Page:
California’s AB 786, a piece of legislation that will make doing in-state business easier for Bitcoin startups, passed in early September. This amends California Money Transmission Act with a couple of key points:
Businesses that pay their employees’ salaries in Bitcoin might qualify for a payroll exemption.
Minimum capital requirements are reduced for a Bitcoin startup that operates in the payments or remittance markets.
The MTA initially imposed strict requirements on California-based business classified as money transmitters, and these are enforced by the Department of Business Oversight. This is the same body that sent a cease and desist letter to the Bitcoin Foundation over the summer.
The amendment will create some exemptions to the MTA. First, payroll processors will no longer fall under the MTA. Second, the minimum net worth requirement for any licensee who wants to do business falls to a range of $250,000 and $500,000.
All this means some Bitcoin businesses will not need to worry about licensing at all in California.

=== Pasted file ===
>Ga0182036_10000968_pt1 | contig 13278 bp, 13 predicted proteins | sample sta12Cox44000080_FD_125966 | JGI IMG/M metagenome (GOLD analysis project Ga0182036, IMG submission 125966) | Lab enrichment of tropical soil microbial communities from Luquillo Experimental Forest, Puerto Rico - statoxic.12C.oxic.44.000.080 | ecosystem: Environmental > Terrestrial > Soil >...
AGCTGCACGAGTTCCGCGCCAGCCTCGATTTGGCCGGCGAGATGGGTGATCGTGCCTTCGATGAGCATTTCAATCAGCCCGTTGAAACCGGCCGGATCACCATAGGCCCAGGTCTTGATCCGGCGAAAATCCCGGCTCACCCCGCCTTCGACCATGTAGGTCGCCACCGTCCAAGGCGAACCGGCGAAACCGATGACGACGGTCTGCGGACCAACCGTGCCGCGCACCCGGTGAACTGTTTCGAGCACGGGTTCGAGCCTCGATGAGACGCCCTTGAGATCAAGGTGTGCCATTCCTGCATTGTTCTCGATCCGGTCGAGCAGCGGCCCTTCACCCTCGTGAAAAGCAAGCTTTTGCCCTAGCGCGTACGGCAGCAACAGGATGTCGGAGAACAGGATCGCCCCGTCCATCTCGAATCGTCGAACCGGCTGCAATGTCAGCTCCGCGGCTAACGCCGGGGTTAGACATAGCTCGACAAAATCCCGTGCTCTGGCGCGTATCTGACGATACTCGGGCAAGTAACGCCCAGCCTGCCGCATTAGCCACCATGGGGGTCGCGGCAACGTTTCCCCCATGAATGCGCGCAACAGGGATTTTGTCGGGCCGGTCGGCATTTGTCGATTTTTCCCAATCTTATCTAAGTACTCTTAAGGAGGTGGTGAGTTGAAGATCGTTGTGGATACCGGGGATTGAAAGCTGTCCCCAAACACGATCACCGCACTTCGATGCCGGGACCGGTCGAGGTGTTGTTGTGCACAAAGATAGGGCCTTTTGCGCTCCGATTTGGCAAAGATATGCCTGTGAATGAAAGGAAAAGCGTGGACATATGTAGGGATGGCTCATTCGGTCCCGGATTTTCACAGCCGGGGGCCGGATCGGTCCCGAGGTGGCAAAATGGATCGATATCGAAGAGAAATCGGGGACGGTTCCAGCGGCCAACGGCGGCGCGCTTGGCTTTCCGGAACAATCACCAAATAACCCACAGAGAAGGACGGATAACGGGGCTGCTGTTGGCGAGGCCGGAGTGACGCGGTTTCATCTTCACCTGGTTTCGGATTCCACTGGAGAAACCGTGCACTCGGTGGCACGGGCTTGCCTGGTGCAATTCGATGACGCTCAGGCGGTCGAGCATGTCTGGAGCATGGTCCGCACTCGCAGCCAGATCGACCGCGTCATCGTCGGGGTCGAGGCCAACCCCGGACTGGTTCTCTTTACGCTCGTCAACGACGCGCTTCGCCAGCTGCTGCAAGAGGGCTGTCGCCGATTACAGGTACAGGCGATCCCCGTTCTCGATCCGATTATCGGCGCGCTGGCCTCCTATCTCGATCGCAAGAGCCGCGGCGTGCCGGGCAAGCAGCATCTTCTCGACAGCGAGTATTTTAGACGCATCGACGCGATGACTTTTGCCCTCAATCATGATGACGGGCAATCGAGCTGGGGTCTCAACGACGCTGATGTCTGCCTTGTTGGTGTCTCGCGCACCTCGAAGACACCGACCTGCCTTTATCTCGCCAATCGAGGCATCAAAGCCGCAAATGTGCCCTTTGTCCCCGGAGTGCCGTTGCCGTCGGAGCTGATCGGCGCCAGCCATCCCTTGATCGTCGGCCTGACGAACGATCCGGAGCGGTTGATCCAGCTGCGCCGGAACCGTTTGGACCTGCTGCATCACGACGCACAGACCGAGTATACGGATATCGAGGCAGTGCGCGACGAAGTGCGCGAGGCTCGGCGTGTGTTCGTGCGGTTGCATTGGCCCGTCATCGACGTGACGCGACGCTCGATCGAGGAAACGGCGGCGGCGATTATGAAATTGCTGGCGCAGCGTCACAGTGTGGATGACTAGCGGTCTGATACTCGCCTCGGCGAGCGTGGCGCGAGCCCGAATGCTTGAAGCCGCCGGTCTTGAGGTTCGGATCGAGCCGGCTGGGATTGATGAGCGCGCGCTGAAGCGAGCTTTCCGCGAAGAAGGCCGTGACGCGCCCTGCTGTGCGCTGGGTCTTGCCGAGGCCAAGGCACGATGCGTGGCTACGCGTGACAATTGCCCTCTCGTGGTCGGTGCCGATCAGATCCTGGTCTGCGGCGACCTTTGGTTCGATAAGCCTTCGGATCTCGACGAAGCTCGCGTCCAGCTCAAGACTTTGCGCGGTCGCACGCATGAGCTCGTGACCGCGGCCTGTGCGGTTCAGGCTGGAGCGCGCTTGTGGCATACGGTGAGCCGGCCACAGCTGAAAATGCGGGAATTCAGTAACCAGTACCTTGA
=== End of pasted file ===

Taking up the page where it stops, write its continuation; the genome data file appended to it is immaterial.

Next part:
That said, the moves could backfire. The amendment also gives the DBO’s commissioner a great deal of discretion when it comes to raising or lowering the minimum capitalization requirement. This can be done based on any factor the commissioner deems relevant.
That power could be abused by a commissioner whose interests are influenced by persuasive people, for example. That, in turn, would make it harder for Bitcoin businesses to start up in California.
A small check against this power is a new law that the commissioner must notify any applicant for a license what the minimum net worth required is and how that was calculated. And these decisions will have to be transparent, as decisions and opinions regarding the MTA will have to be posted on the commissioner’s website.
AB 786 passed on September 6, 2013, almost unanimously. There were 77 yes votes, 0 no votes, and one vote for “other” from the 36th District’s Steve Fox (D).
The Department of Business Oversight, as of the first of July, assumed the duties of the Department of Financial Institutions. As part of Governor Jerry Brown’s Reorganization Plan No. 2, the DFI merged with the Department of Corporations to become the Department of Business Oversight.